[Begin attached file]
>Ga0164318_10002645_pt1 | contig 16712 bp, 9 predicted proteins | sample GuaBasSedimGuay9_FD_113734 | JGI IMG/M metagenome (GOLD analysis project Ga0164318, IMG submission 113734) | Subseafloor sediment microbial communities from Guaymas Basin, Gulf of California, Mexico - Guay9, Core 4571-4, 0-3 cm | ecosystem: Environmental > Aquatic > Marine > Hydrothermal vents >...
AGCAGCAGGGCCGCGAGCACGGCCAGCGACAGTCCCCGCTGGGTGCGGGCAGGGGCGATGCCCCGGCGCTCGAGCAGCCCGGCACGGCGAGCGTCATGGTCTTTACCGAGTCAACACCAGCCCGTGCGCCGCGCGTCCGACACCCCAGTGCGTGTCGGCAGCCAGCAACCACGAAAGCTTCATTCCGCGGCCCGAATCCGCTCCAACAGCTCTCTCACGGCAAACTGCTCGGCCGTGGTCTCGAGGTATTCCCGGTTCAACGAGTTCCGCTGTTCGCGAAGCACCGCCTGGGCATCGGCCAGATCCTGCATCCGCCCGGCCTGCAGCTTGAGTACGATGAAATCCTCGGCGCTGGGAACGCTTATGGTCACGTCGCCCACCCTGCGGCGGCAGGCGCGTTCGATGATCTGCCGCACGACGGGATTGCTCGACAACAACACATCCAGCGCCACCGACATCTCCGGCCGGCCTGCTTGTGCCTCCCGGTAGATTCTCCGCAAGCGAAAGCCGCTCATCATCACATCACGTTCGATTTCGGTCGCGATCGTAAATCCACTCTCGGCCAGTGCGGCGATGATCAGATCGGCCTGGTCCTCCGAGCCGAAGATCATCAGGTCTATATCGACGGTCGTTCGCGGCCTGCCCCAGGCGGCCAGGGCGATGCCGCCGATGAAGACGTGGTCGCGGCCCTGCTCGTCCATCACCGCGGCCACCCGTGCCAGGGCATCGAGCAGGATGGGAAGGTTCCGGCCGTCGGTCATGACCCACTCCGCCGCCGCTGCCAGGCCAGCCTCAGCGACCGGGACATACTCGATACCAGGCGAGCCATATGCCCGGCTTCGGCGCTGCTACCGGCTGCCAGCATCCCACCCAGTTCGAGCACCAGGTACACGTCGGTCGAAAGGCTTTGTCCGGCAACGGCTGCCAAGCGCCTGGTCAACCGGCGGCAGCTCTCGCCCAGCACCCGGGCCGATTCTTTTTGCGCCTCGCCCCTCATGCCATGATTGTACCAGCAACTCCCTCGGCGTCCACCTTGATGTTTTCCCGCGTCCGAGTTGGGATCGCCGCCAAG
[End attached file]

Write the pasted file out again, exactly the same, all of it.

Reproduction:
>Ga0164318_10002645_pt1 | contig 16712 bp, 9 predicted proteins | sample GuaBasSedimGuay9_FD_113734 | JGI IMG/M metagenome (GOLD analysis project Ga0164318, IMG submission 113734) | Subseafloor sediment microbial communities from Guaymas Basin, Gulf of California, Mexico - Guay9, Core 4571-4, 0-3 cm | ecosystem: Environmental > Aquatic > Marine > Hydrothermal vents >...
AGCAGCAGGGCCGCGAGCACGGCCAGCGACAGTCCCCGCTGGGTGCGGGCAGGGGCGATGCCCCGGCGCTCGAGCAGCCCGGCACGGCGAGCGTCATGGTCTTTACCGAGTCAACACCAGCCCGTGCGCCGCGCGTCCGACACCCCAGTGCGTGTCGGCAGCCAGCAACCACGAAAGCTTCATTCCGCGGCCCGAATCCGCTCCAACAGCTCTCTCACGGCAAACTGCTCGGCCGTGGTCTCGAGGTATTCCCGGTTCAACGAGTTCCGCTGTTCGCGAAGCACCGCCTGGGCATCGGCCAGATCCTGCATCCGCCCGGCCTGCAGCTTGAGTACGATGAAATCCTCGGCGCTGGGAACGCTTATGGTCACGTCGCCCACCCTGCGGCGGCAGGCGCGTTCGATGATCTGCCGCACGACGGGATTGCTCGACAACAACACATCCAGCGCCACCGACATCTCCGGCCGGCCTGCTTGTGCCTCCCGGTAGATTCTCCGCAAGCGAAAGCCGCTCATCATCACATCACGTTCGATTTCGGTCGCGATCGTAAATCCACTCTCGGCCAGTGCGGCGATGATCAGATCGGCCTGGTCCTCCGAGCCGAAGATCATCAGGTCTATATCGACGGTCGTTCGCGGCCTGCCCCAGGCGGCCAGGGCGATGCCGCCGATGAAGACGTGGTCGCGGCCCTGCTCGTCCATCACCGCGGCCACCCGTGCCAGGGCATCGAGCAGGATGGGAAGGTTCCGGCCGTCGGTCATGACCCACTCCGCCGCCGCTGCCAGGCCAGCCTCAGCGACCGGGACATACTCGATACCAGGCGAGCCATATGCCCGGCTTCGGCGCTGCTACCGGCTGCCAGCATCCCACCCAGTTCGAGCACCAGGTACACGTCGGTCGAAAGGCTTTGTCCGGCAACGGCTGCCAAGCGCCTGGTCAACCGGCGGCAGCTCTCGCCCAGCACCCGGGCCGATTCTTTTTGCGCCTCGCCCCTCATGCCATGATTGTACCAGCAACTCCCTCGGCGTCCACCTTGATGTTTTCCCGCGTCCGAGTTGGGATCGCCGCCAAG